We arrived in the dark. The headlights gave us a glimpse of the fields and mud huts as we turned the corners down the red dirt road. Pedestrians and cattle appeared and disappeared in and out of the light. Now you see them, now you don’t. If you were to ask us on that moonless night where we were headed, we would have told you we were going to meet the orphans. The one’s whose parents were burned in the fire or killed by a bullet that first passed through their own hand. But we didn’t know that yet. We had our mission statement, and not much else. “Going to help the orphans” had an idyllic tone to it and we were on our way. We squished together in the seats as the tires crawled in-and-out of large holes and rivets, swaying the van off center.
We were late; the drive from Entebbe airport took longer than expected. But this was Africa and in Africa, you’re always on time no matter when you show up. As we rounded the property line, a row of 58 children and a handful of adults showed up in the light and were gone again as the lights of the van made the final turn down the straight path to our destination. Shouts and screams and whoops came out of their mouths in great excitement as they chased the van waving palm fronds in the air and brushing the dirt in front of the van as we inched further. We were surrounded with high pitched “loo-loo-loo”s coming through the windows on all sides. The 15 of us were wide-eyed, trying to see in the dark with more than our eyes. The van stopped, the side door swung open, and one by one they pulled us into their arms with celebration, some being picked up and carried with celebration, like a mosh pit.
We danced in battery powered light in the courtyard of the dorms. The kids tried to teach us African steps, the traditional dance, and I tried to keep up. I was there, but I wasn’t there. I studied their dark faces: beautiful, glowing, and smiling bright, as they bounced up and down and tried not to make fun of the way we—I—fumbled awkwardly through the steps but were outwardly happy we had arrived and were dancing with them. The music was loud. We were sticky. I held tight to my water bottle. My shoe was uneven on the grass and dirt, pitching me in directions opposite of where I wanted. I smiled…on the outside.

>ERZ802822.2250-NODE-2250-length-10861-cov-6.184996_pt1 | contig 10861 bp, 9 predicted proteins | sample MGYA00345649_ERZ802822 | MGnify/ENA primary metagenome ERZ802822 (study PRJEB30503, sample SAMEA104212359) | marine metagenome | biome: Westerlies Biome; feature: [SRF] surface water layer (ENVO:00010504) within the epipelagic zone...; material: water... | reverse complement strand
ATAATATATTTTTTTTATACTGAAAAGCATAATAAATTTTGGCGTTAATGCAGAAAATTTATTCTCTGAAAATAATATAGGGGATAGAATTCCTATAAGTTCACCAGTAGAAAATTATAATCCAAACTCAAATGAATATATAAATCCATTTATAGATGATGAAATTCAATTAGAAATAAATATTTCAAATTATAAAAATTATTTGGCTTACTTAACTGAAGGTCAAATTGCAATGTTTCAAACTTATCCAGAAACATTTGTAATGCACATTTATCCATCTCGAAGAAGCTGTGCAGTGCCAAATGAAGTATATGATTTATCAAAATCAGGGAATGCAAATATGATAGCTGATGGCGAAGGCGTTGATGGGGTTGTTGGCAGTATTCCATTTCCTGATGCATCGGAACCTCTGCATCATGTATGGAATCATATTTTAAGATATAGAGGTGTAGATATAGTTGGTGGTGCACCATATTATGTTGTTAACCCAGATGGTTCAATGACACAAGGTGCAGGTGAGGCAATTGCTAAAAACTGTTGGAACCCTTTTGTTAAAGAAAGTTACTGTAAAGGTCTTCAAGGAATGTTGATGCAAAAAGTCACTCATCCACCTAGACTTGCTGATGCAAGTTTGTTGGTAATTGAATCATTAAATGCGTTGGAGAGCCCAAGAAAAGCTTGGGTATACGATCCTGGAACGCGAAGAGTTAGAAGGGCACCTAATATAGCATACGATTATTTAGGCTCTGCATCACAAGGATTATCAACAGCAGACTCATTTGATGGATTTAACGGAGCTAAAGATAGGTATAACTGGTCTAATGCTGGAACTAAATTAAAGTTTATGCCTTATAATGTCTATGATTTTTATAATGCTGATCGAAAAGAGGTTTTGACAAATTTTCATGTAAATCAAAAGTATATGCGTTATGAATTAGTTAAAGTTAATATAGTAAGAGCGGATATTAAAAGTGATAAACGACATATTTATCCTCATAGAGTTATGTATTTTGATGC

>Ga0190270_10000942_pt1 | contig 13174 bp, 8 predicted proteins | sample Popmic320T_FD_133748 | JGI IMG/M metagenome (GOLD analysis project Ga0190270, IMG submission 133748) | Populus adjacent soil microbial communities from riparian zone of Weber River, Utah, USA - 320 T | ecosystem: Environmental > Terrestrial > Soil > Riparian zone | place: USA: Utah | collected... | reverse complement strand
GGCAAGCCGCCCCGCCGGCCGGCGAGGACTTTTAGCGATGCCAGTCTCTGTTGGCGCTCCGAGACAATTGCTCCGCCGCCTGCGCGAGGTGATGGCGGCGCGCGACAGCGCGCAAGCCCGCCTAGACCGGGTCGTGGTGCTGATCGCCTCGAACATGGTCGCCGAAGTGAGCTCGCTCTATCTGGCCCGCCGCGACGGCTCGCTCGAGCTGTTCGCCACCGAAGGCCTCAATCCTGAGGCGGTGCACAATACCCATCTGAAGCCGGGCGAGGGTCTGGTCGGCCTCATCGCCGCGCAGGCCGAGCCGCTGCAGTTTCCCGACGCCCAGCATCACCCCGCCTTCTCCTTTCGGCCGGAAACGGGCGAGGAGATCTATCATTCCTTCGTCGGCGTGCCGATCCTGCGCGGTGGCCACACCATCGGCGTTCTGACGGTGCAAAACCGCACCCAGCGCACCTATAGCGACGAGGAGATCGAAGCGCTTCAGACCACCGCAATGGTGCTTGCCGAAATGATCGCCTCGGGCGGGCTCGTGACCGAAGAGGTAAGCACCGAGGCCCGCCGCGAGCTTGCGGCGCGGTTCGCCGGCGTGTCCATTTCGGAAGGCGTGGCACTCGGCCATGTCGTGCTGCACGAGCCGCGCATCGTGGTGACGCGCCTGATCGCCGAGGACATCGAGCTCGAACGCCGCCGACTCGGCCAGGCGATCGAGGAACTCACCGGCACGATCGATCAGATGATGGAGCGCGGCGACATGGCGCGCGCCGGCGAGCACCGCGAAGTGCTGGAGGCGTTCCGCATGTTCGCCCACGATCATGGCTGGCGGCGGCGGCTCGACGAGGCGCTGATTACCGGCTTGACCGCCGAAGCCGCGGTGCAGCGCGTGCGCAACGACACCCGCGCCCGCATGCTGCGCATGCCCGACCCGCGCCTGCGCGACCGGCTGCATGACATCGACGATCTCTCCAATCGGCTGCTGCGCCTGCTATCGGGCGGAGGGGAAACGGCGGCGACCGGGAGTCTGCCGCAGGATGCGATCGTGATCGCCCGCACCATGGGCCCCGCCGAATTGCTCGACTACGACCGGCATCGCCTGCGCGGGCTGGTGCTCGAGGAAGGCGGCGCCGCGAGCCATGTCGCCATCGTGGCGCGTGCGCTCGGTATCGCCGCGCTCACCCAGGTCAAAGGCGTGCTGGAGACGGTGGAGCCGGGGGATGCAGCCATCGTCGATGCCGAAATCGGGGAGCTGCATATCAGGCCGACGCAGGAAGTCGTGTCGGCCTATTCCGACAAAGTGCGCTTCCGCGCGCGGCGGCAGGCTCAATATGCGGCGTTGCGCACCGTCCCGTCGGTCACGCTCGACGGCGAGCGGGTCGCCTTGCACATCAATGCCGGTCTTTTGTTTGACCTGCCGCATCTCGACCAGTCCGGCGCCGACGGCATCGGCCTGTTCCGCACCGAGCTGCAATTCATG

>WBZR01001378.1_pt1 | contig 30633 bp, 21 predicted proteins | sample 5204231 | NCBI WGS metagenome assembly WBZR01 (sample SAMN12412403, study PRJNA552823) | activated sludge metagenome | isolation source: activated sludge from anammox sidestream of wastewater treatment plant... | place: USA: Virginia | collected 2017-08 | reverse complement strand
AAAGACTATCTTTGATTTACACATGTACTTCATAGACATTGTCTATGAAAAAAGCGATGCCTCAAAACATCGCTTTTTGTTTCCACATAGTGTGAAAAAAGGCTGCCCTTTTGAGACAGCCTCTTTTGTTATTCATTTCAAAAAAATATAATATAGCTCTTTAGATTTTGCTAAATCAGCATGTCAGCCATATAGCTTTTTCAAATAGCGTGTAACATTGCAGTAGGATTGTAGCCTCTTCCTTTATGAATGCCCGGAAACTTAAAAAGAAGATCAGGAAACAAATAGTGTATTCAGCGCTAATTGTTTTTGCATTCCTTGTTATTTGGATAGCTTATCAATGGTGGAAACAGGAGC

We were in search of orphans. The destitute kind. The in-need-of-saving kind. The I can be a hero by helping them kind. But we were in the dark. That moonless night on the other side of the world was the beginning of the search for a kind of orphan we didn’t yet understand or want to face. The kind we might only find by traveling to Africa. The kind that is recognized and catches in your throat during a parting embrace with Helen or Eunice or Olivia…and I swallow and push it back down into the dark pit of my gut. I don’t want to see.
–Tara Schiro is the author of “No Arms, No Legs, No Problem: When life happens, you can wish to die or choose to live” NOW AVAILABLE on Amazon and Barnes and Noble http://www.NoArmsNoLegsNoProblem.com